By now, just about everyone has probably heard of the EU’s General Data Protection Regulation, better known as GDPR. Although GDPR applies to EU citizens, given the nature of websites, GDPR generally applies to all. It is probably not realistic, at least not yet, to give websites the intelligence to differentiate between EU citizens and everyone else.
In the USA, as of today, there is no GDPR equivalent. Because of such legal void, states are legislating their own versions of GDPR. As of today, California, New York and now Nevada, have passed different privacy laws.
California’s law, named California Consumer Privacy Act, or CCPA, was signed into law June 28, 2018, and it becomes effective on January 1, 2020. New York passed the Stop Hacks and Improve Electronic Data Security Act, known as SHIELD Act, which was signed into law on July 25, 2019 and went into effect on October 23, 2019. Nevada quietly passed the Nevada Privacy of Information Collected on the Internet from Consumers Act, or NPICICA, and it went into effect on October 1, 2019.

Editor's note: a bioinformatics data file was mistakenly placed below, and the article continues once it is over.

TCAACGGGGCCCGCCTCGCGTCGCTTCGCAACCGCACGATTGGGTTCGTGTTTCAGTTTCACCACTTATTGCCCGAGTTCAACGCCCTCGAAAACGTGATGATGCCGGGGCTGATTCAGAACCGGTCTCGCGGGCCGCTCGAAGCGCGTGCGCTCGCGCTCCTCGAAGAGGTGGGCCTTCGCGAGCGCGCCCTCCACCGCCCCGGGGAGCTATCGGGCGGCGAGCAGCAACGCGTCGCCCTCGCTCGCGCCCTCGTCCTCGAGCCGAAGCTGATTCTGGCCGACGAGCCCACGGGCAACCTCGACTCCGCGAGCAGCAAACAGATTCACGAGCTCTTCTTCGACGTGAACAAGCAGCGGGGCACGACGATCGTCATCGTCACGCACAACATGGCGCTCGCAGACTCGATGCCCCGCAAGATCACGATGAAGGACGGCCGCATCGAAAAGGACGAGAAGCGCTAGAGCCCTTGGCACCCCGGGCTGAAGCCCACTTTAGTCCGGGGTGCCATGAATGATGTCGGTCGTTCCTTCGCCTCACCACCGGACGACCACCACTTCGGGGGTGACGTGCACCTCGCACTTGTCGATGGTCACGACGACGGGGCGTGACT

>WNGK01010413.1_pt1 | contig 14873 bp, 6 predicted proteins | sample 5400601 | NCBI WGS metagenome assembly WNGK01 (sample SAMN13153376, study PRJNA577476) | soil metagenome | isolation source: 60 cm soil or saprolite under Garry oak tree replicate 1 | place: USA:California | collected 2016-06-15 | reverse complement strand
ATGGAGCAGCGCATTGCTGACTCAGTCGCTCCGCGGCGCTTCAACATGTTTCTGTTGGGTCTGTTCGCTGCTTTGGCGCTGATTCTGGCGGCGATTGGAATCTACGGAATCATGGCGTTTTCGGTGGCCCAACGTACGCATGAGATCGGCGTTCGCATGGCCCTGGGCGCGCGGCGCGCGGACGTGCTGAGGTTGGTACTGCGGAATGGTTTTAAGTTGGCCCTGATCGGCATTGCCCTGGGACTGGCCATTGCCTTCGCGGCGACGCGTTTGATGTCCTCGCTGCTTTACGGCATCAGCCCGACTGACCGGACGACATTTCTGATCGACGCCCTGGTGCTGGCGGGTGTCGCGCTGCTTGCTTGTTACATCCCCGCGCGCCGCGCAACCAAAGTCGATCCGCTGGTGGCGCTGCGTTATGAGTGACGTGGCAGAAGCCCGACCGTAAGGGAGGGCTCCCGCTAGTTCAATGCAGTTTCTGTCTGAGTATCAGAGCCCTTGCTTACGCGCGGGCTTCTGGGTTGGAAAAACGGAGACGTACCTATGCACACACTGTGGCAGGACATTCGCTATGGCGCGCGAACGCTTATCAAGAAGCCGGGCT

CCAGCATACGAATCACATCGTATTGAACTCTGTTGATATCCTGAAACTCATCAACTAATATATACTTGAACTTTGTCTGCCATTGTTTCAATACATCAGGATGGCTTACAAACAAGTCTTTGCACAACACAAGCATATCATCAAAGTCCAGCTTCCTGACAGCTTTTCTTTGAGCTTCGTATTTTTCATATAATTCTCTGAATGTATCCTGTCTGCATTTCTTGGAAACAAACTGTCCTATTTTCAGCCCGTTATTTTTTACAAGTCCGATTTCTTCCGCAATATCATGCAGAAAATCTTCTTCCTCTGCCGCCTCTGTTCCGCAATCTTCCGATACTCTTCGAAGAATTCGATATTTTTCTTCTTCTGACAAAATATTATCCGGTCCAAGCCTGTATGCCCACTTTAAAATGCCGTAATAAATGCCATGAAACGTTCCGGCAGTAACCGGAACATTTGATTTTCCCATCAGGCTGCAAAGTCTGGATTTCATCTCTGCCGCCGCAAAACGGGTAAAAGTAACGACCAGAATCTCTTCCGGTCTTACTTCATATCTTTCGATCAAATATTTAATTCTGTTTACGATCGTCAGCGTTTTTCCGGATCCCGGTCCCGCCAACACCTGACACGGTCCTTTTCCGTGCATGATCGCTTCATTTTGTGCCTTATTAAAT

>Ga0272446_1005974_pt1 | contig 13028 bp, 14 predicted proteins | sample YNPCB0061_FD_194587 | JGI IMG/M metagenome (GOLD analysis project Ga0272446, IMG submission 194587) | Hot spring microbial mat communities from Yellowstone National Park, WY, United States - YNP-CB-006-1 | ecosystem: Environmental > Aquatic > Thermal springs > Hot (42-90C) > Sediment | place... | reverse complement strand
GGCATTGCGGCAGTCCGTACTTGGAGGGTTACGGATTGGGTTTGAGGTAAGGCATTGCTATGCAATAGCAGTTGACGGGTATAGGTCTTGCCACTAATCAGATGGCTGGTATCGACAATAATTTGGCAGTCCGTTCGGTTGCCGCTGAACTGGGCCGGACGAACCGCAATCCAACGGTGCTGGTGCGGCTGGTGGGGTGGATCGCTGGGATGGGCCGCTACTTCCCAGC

Although different laws, there are overlaps. The level to compliance depends on the website and the type of information collected. Also, compliance depends on the business type, size, and other information.
Best business practice would be to have your websites reviewed for compliance with laws and regulations, preferably BEFORE publicly launching. Any questions? Please feel free to contact me.
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